Fig. (2). Evaluation of Sites for Circular Permutation.

A. Cleavage dependent activation of CP-Luc/ENLYFQS fusion protein. Cell-free translation reactions were diluted 1:1 in 2X TEV protease buffer, incubated at 30°C for 30 minutes ± 10 U TEV protease and luminescence was measured from 5 µL aliquots. Data are the mean values, N = 3. Error bars are the standard deviation of the mean. B. Five µL of the protease digest reaction was size-fractionated on NuPAGE® gels and FluoroTectTM labeled proteins were visualized on a fluoroimager. TEV protease digestion resulted in the expected sized fragments. Note, the digestions were not complete, and therefore, residual undigested 60 kDa protein remains in all of the “+” lanes. No expressed protein is visible in the no DNA lanes.


Evaluation of TEV Protease Substrate Specificity

To enable both a comprehensive and easy method for interrogating protease specificity, we created a vector which carries the CP234 -Luc coding region with two unique restriction sites inserted at the native luciferase N and C termini to facilitate the cloning in of protease recognition sequences. Using this vector, we generated twenty bioluminescent protease substrates: CP234-Luc/ENLYFQX proteins with all possible amino acids at the P1' position, to assess the utility this assay for examining protease substrate specificity. Nineteen of the twenty were activated to various degrees upon TEV protease digest as determined by both an increase in luminescence (Fig. 3) as well as the appearance of the smaller 34 kDa and 26 kDa CP234-Luc protein fragments (data not shown). The CP234-Luc/ENLYFQP protein was not activated by or digested by TEV protease. The fold activations of the proteins after protease digestion ranged from none (P1' = proline) to 420 (P1' = serine). Gel analysis of the digested luciferase fragment showed qualitatively similar results, although precise quantitation is difficult (data not shown). These results suggest that most amino acids are tolerated at the P1' position, with the exception of proline. This is consistent with previous reports [8].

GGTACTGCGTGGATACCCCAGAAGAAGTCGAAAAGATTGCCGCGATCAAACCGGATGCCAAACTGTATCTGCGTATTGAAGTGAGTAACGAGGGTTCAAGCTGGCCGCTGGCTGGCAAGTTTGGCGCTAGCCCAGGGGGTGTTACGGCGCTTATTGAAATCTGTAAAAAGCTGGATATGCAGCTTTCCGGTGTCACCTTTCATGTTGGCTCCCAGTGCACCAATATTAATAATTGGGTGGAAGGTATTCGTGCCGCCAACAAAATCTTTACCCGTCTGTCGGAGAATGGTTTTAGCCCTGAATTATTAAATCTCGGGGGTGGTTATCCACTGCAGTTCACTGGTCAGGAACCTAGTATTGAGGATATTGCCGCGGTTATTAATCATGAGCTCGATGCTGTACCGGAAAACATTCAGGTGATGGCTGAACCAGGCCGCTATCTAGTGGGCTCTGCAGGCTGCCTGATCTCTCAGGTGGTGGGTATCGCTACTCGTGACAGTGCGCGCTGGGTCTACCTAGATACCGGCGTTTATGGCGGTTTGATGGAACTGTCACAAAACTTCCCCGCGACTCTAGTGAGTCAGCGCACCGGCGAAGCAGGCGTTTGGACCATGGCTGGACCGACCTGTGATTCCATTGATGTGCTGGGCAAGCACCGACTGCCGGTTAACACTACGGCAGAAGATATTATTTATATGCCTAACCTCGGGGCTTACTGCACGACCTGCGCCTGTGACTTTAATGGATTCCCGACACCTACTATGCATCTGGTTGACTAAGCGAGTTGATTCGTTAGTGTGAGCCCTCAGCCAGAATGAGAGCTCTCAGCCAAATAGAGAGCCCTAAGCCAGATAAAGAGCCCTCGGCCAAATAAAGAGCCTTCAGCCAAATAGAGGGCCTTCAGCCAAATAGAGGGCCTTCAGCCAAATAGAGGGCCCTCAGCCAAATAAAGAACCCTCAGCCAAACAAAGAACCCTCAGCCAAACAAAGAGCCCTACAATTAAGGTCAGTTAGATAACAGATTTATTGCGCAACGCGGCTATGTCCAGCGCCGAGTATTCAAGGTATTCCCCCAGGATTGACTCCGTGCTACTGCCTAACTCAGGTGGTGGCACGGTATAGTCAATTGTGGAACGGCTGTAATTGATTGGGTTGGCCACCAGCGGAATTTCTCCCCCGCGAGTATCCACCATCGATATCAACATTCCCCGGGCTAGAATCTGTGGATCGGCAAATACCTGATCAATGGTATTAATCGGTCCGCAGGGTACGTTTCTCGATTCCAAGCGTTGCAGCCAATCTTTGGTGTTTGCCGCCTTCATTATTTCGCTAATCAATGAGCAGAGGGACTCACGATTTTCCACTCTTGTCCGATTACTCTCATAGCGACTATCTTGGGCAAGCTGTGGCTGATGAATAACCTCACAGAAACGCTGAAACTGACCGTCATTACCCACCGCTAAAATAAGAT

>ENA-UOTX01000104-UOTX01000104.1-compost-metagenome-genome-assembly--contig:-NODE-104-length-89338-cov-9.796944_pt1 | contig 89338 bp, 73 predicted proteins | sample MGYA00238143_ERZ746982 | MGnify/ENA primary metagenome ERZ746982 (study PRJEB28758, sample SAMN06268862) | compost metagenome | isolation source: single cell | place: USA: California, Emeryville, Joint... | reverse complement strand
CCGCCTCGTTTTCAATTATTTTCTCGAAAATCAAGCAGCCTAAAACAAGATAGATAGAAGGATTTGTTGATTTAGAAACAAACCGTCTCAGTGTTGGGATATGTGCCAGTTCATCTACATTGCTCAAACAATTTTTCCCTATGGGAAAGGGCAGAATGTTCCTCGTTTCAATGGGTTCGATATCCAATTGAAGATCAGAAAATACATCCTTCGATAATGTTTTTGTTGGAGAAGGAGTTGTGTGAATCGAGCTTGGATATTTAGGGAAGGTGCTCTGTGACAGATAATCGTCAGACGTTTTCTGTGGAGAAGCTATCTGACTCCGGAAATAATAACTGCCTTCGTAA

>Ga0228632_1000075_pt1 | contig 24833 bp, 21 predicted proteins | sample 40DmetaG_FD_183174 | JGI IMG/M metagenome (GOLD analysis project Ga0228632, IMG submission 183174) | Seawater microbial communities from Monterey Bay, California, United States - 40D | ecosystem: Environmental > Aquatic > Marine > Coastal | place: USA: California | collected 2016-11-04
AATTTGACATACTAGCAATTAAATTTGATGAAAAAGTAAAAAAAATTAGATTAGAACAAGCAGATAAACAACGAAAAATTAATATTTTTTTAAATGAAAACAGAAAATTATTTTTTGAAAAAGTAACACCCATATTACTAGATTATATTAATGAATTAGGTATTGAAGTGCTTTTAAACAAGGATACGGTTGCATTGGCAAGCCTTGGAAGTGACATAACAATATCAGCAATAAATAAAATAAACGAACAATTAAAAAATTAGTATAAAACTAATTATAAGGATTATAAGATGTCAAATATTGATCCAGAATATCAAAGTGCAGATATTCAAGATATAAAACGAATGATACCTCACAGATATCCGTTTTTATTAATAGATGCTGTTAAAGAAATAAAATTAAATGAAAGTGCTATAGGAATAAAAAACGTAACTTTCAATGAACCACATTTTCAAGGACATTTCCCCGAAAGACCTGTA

Fig. (3). Evaluation of TEV Protease Recognition Sequence P1' Specificity.